16.9 percent. As you read through this article, keep that number in mind. 16.9 percent. That is the percentage growth of ecommerce sales that 2013 had over 2012. It might be hard to imagine that ecommerce could have that high of a growth rate when seemingly there are endless amounts of websites already selling on the web and online giants such as Amazon have the appearance of dominating online sales. But ecommerce according to the US Census Bureau is poised for unprecedented growth. According to a report that was released on February 18, ecommerce had $263.3 billion dollars in sales in 2013. That number though amounts to a measly 5.8% of total sales in America.
As we can see, the pace of ecommerce growth is growing at a faster rate year over year. Just in the news today was the announcement that yet another large brick and mortar company, Radio Shack, was closing 20% of its stores as it lost too many sales to online stores. For merchants who already have online stores and for entrepreneurs looking to jumpstart a new store online, this is the perfect time to start. As a new generation of shoppers looks to buy, consumers who were handed a tablet and a smartphone before they were given car keys will naturally look to purchase online before heading out to the mall.
Every year Cyber Source releases a fantastic report that is more or less a ‘state of the union’ on the current state of ecommerce. Cybersource, a property of Visa, highlights the security measures that merchants must take to protect themselves as they sell online. In its latest report, Cyber Source estimated $3.5 Billion was lost to fraudulent activity and chargebacks online. To put that number truly into perspective, consider this. In 2013 retail stores had final sales of $5.085 TRILLION dollars, and if they had equal losses it would come to $67,630,500,000.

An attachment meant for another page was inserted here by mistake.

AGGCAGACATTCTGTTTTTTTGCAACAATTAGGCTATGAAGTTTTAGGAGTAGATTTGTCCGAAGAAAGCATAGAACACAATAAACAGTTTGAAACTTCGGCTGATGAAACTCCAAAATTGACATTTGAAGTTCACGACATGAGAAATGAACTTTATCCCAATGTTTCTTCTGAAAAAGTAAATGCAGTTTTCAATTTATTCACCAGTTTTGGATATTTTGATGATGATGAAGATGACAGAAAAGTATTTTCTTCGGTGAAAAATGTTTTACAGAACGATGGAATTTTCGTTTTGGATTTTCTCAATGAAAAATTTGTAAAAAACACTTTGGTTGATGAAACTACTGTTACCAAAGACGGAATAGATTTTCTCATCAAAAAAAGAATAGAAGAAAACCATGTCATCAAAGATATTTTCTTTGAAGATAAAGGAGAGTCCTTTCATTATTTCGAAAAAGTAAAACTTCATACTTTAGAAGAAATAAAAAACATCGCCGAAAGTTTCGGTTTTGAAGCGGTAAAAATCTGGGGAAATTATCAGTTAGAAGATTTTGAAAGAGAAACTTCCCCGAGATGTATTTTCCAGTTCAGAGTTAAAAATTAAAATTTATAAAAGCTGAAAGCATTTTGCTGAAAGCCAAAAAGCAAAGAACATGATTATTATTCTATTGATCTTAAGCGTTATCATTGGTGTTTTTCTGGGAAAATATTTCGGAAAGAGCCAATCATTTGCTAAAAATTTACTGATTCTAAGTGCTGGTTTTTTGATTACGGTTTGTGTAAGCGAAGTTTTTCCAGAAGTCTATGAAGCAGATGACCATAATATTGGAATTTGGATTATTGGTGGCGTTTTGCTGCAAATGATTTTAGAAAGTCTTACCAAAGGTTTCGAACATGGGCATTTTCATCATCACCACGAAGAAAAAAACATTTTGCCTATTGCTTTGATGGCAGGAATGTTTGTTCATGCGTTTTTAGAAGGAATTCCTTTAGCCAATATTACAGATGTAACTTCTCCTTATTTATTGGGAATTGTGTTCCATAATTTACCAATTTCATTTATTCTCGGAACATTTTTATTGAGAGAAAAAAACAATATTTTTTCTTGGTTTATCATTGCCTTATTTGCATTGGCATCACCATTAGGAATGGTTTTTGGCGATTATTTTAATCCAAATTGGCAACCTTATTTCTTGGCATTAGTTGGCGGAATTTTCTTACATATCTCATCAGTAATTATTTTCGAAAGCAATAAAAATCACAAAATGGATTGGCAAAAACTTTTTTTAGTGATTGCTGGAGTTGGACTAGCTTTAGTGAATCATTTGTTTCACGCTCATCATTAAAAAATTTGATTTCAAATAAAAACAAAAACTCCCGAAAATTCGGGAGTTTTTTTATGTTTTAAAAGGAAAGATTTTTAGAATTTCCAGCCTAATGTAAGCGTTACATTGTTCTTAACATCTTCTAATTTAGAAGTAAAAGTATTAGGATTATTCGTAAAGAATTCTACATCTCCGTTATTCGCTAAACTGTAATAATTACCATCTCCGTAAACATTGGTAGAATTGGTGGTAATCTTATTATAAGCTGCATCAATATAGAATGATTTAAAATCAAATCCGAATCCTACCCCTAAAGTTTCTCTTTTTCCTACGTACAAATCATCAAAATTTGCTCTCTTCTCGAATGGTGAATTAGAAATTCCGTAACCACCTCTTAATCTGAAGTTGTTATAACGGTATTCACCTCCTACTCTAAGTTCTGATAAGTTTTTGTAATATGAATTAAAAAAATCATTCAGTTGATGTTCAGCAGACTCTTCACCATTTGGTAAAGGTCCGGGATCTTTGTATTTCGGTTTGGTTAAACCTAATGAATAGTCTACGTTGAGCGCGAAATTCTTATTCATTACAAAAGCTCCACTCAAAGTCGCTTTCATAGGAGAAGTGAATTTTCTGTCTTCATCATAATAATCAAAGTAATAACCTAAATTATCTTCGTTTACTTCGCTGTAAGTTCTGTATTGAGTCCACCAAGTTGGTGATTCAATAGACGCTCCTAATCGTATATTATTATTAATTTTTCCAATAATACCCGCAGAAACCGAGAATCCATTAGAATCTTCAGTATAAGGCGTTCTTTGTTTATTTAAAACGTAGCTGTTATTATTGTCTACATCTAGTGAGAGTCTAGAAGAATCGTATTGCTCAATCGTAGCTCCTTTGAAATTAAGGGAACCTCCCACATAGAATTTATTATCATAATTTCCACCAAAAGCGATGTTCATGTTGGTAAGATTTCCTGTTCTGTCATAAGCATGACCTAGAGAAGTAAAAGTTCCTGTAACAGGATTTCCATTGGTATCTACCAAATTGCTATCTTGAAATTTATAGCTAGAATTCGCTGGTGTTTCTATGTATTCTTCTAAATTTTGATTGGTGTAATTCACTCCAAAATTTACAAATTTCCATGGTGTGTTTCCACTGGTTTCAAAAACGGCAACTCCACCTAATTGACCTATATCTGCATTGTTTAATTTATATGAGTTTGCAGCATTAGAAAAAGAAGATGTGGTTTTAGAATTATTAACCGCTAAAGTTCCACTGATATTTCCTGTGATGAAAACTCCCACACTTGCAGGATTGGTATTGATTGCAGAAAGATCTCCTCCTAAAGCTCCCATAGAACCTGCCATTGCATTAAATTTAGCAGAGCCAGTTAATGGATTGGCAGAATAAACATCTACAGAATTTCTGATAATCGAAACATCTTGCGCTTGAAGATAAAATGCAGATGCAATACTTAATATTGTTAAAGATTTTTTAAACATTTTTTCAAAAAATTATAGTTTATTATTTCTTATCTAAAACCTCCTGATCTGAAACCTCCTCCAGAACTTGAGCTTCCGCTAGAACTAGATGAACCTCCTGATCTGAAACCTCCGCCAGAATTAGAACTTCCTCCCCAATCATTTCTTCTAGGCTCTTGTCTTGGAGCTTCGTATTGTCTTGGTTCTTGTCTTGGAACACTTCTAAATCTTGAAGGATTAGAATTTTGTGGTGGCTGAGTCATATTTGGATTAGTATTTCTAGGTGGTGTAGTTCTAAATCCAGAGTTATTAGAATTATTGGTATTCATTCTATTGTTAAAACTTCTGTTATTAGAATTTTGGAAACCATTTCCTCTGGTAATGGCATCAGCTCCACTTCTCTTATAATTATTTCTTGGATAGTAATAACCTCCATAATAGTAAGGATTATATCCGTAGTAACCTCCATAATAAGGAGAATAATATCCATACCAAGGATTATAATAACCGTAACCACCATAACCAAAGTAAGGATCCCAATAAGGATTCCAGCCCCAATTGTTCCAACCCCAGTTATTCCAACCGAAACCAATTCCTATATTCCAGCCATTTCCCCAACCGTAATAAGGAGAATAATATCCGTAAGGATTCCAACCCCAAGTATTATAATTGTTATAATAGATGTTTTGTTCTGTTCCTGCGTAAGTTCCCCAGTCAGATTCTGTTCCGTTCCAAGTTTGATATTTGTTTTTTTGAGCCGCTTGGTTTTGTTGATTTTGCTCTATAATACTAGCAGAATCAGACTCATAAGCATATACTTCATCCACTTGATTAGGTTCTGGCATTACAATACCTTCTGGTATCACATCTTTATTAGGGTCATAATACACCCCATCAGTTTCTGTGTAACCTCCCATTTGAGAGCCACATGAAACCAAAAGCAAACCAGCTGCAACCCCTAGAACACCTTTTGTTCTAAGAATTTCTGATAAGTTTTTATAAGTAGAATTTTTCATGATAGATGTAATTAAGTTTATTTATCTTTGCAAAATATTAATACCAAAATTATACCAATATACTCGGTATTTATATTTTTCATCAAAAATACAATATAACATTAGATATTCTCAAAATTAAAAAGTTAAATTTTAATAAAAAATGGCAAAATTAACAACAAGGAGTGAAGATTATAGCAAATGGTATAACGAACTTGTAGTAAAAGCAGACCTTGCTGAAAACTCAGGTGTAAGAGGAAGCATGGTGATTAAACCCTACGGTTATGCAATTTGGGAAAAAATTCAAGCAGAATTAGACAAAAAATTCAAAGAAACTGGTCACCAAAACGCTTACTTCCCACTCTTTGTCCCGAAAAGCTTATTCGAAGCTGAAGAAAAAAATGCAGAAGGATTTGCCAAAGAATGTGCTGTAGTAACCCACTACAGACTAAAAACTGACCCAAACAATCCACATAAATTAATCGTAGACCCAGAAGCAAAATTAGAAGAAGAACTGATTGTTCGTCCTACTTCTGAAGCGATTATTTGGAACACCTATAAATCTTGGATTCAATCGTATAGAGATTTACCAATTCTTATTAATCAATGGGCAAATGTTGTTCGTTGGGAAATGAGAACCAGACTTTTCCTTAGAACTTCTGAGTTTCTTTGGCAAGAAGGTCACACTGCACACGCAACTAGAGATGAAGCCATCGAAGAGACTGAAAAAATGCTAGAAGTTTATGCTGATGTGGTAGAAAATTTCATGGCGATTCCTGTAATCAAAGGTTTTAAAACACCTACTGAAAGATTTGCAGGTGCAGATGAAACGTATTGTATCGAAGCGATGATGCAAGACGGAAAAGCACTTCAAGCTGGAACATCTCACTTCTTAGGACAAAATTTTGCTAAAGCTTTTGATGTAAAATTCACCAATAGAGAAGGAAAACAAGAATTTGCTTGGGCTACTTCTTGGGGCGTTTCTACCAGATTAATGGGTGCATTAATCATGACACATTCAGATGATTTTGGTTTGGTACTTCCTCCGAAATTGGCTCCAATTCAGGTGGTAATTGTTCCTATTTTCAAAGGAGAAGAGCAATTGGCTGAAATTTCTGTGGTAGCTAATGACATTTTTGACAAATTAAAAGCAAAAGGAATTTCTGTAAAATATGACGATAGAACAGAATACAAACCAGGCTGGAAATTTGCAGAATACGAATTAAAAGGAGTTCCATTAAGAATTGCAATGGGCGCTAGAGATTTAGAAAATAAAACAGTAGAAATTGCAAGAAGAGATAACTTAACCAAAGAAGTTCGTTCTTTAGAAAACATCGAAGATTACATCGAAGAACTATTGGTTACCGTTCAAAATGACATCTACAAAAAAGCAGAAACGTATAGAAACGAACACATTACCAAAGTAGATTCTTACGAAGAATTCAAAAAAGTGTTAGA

Clearly, online retailers can do and must do more to ensure that as ecommerce begins its stratospheric growth that fraudsters and crooks who traditionally stole from retail stores don’t bump that percentage higher once they switch to online stores. The question then is how do merchants who are just starting a store online know how to protect themselves properly from the faceless masses on the internet?
Well luckily for online merchants, as ecommerce has grown so has new fraud prevention solutions. Companies such as Signifyd, who gather hundreds of data points on shoppers from sources such as social media, previous shopping history from other merchants and offline checks such IP location and device fingerprinting, can provide instant analysis as to who would be a trusted buyer online and who are bad shoppers likely to steal or initiate a chargeback.
Data breaches at companies such as Niemen Marcus and Target have given cyber crooks countless cards to steal with. As we can see from the Census Bureau statistically those cards will be used against retail stores, but as we enter this exciting time of ecommerce growth lets collectively make sure that we protect ourselves with the proper tools like Signifyd before those crooks use most of those cards against internet retailers.